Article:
slide1 n.
Download
Skip this Video
Loading SlideShow in 5 Seconds..
Problem: Which aquatic stressors are important in a region’s streams? PowerPoint Presentation
Download Presentation
Problem: Which aquatic stressors are important in a region’s streams?

Loading in 2 Seconds...

play fullscreen
1 / 12

Problem: Which aquatic stressors are important in a region’s streams? - PowerPoint PPT Presentation


  • 110 Views
  • Uploaded on

Evaluating the Extent and Relative Risk of Aquatic Stressors in Wadeable Streams throughout the U.S.A. John Van Sickle, John L. Stoddard, Steven G. Paulsen U.S. Environmental Protection Agency National Health and Environmental Effects Research Laboratory Western Ecology Division Corvallis, OR.

loader
I am the owner, or an agent authorized to act on behalf of the owner, of the copyrighted work described.
capcha
Download Presentation

PowerPoint Slideshow about 'Problem: Which aquatic stressors are important in a region’s streams?' - JasminFlorian


An Image/Link below is provided (as is) to download presentation

Download Policy: Content on the Website is provided to you AS IS for your information and personal use and may not be sold / licensed / shared on other websites without getting consent from its author.While downloading, if for some reason you are not able to download a presentation, the publisher may have deleted the file from their server.


- - - - - - - - - - - - - - - - - - - - - - - - - - E N D - - - - - - - - - - - - - - - - - - - - - - - - - -
Presentation Transcript
slide1

Evaluating the Extent and Relative Risk of Aquatic Stressors in Wadeable Streams throughout the U.S.A.John Van Sickle, John L. Stoddard, Steven G. PaulsenU.S. Environmental Protection AgencyNational Health and Environmental Effects Research Laboratory Western Ecology Division Corvallis, OR

slide2

Problem:Which aquatic stressors are important in a region’s streams?

(“Stressors”-- Nutrients,excessfinesediment, degraded instream habitat, lack of ripariancover, toxicity, flow alteration, acidification, etc.)

Partial Answer:-- Compare the regional extents of stressors.

-- U.S. EPA’s Environmental Monitoring and Assessment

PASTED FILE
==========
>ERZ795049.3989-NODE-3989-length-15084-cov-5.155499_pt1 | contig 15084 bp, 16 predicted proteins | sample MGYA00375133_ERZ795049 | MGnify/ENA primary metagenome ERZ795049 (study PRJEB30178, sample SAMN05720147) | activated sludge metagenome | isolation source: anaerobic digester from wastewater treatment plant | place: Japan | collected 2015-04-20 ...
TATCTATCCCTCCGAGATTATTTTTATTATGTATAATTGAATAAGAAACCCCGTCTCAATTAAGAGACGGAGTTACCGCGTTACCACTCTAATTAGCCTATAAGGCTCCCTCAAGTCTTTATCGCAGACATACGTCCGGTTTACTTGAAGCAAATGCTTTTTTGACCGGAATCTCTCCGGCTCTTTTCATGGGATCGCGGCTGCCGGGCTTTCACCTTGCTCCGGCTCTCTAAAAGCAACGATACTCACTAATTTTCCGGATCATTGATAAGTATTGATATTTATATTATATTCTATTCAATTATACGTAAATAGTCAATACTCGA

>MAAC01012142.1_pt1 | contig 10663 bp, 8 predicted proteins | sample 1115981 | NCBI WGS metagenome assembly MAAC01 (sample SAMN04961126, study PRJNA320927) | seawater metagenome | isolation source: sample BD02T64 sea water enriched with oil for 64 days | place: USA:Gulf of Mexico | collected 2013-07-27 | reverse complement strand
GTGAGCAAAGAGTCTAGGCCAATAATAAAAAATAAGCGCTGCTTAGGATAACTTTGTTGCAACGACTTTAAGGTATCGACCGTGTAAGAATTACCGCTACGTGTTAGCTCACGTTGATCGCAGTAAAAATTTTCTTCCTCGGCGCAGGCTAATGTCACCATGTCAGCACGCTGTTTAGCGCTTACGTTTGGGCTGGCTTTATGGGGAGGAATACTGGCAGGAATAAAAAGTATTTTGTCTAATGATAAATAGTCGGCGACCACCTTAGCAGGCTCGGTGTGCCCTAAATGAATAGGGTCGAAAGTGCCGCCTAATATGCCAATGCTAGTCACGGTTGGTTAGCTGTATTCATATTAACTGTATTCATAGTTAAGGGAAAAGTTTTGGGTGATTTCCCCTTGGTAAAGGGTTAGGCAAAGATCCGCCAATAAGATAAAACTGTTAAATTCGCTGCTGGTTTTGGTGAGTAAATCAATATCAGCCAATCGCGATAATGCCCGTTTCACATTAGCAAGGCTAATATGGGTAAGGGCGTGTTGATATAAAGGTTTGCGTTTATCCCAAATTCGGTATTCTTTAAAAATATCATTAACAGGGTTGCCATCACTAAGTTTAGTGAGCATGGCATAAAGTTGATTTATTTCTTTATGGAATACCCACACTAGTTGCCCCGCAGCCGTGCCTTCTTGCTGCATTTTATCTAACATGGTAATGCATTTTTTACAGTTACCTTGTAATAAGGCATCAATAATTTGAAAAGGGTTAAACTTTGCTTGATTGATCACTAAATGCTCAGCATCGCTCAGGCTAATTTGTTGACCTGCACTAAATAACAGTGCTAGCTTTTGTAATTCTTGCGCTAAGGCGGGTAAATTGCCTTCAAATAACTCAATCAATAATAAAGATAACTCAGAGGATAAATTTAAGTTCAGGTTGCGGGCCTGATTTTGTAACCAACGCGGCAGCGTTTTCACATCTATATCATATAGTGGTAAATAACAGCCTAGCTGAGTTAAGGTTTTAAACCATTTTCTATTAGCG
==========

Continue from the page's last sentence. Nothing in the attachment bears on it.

Program (EMAP) designs sample surveys to estimate

stressor extent.

-- Stressor extent can be measured by the percent of

total regional stream length in “Poor” condition

for that stressor.

slide3

Example: Wadeable Stream Assessment (WSA)

sampling locations, 2000-2004

slide4
Stressor extent forWSA Western region:Percent of total stream length in “Poor” conditionfor each of 8 stressors
slide5

Defining “Poor” (Most disturbed) and “Good” (Least disturbed) condition classes from stressor or response index scores at reference sites

Reference-sitedistribution

slide6

However, stressor importance does not depend only on “extent”.

-- We worry less about a widespread stressor,

if its occurrence has little effect on biota.

-- Need to also assess the size of a stressor’s effect on biota.

To assess stressor effects across a region:

-- Will use Index of Biotic Integrity (IBI) for stream macroinvertebrates

as an example measure of stream biota condition (Good or Poor).

-- If a stressor has a strong effect on stream macroinvertebrates,

then “Poor” IBI conditions will tend to occur wherever stressor

condition is also “Poor”.

-- Use relativerisk to measure co-occurrence of Poor IBI

and Poor stressor conditions.

slide7
Example: Relative risk of Poor macroinvertebrate IBI when the excess-sediment (ExSed) stressor is also Poor.

Percent of stream length

(Risk of Poor IBI, given Poor ExSed) =

19/23=0.83

Also --

(Risk of Poor IBI, given Good ExSed) =

18/77=0.23

Result: The risk of Poor IBI when ExSed is Poor is higher than the risk when ExSed is Good.

( Note – “Risk” is just another word for “Probability” )

slide8

Relative Risk (RR) is the ratio of these 2 risks

So: “The risk of Poor IBI is 3.6 times greater in streams

with Poor ExSed than in streams with Good ExSed.”

Notes –

-- If stressor has no effect then RR = 1.

-- Use a confidence interval to express uncertainty in RR.

(EMAPsoftware for the R language calculates RR and

its confidence interval. Free, at www.epa.gov/nheerl/arm/ .

Also, see Van Sickle et al., Environmental Management, in press).

slide9
WSA Western region: Extent of Poor condition for 8 stressors, and relative risk of stressors for Poor macroinvertebrate IBI

Extent

Relative Risk

% of Stream Length

Relative Risk ratio

summary
Summary

Challenges in using relative risk –

--- May not capture joint effects of correlated stressors.

--- Employs condition classes (‘Poor’ vs. ‘Good’).

Advantages of using relative risk –

-- Familiar language for general public.

-- Employs condition classes (‘Poor’ vs. ‘Good’).

-- Combines with stressor extent to assess the

relative importances of different stressors.